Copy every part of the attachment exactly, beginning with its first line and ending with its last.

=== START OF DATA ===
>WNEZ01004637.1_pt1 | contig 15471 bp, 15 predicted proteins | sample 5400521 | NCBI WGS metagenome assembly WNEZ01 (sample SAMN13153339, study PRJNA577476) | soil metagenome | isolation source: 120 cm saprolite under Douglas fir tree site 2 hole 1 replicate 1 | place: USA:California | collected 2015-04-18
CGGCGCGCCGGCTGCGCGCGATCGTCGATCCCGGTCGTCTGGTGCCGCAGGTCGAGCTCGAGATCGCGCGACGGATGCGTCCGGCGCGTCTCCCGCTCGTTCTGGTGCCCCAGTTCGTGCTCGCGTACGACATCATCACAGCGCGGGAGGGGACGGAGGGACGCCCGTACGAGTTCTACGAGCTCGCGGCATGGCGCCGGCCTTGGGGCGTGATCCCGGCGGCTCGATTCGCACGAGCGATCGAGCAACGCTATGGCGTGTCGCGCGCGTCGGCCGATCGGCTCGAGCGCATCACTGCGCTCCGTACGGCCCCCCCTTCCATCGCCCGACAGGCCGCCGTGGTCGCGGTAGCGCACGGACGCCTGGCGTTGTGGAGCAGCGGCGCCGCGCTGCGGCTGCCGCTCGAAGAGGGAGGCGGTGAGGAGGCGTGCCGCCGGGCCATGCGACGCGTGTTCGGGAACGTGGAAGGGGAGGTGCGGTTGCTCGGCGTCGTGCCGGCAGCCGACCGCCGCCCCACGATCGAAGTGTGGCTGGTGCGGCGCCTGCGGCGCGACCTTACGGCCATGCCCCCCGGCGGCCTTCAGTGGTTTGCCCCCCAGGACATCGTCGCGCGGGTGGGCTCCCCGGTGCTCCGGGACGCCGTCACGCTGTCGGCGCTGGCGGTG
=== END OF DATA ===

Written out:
>WNEZ01004637.1_pt1 | contig 15471 bp, 15 predicted proteins | sample 5400521 | NCBI WGS metagenome assembly WNEZ01 (sample SAMN13153339, study PRJNA577476) | soil metagenome | isolation source: 120 cm saprolite under Douglas fir tree site 2 hole 1 replicate 1 | place: USA:California | collected 2015-04-18
CGGCGCGCCGGCTGCGCGCGATCGTCGATCCCGGTCGTCTGGTGCCGCAGGTCGAGCTCGAGATCGCGCGACGGATGCGTCCGGCGCGTCTCCCGCTCGTTCTGGTGCCCCAGTTCGTGCTCGCGTACGACATCATCACAGCGCGGGAGGGGACGGAGGGACGCCCGTACGAGTTCTACGAGCTCGCGGCATGGCGCCGGCCTTGGGGCGTGATCCCGGCGGCTCGATTCGCACGAGCGATCGAGCAACGCTATGGCGTGTCGCGCGCGTCGGCCGATCGGCTCGAGCGCATCACTGCGCTCCGTACGGCCCCCCCTTCCATCGCCCGACAGGCCGCCGTGGTCGCGGTAGCGCACGGACGCCTGGCGTTGTGGAGCAGCGGCGCCGCGCTGCGGCTGCCGCTCGAAGAGGGAGGCGGTGAGGAGGCGTGCCGCCGGGCCATGCGACGCGTGTTCGGGAACGTGGAAGGGGAGGTGCGGTTGCTCGGCGTCGTGCCGGCAGCCGACCGCCGCCCCACGATCGAAGTGTGGCTGGTGCGGCGCCTGCGGCGCGACCTTACGGCCATGCCCCCCGGCGGCCTTCAGTGGTTTGCCCCCCAGGACATCGTCGCGCGGGTGGGCTCCCCGGTGCTCCGGGACGCCGTCACGCTGTCGGCGCTGGCGGTG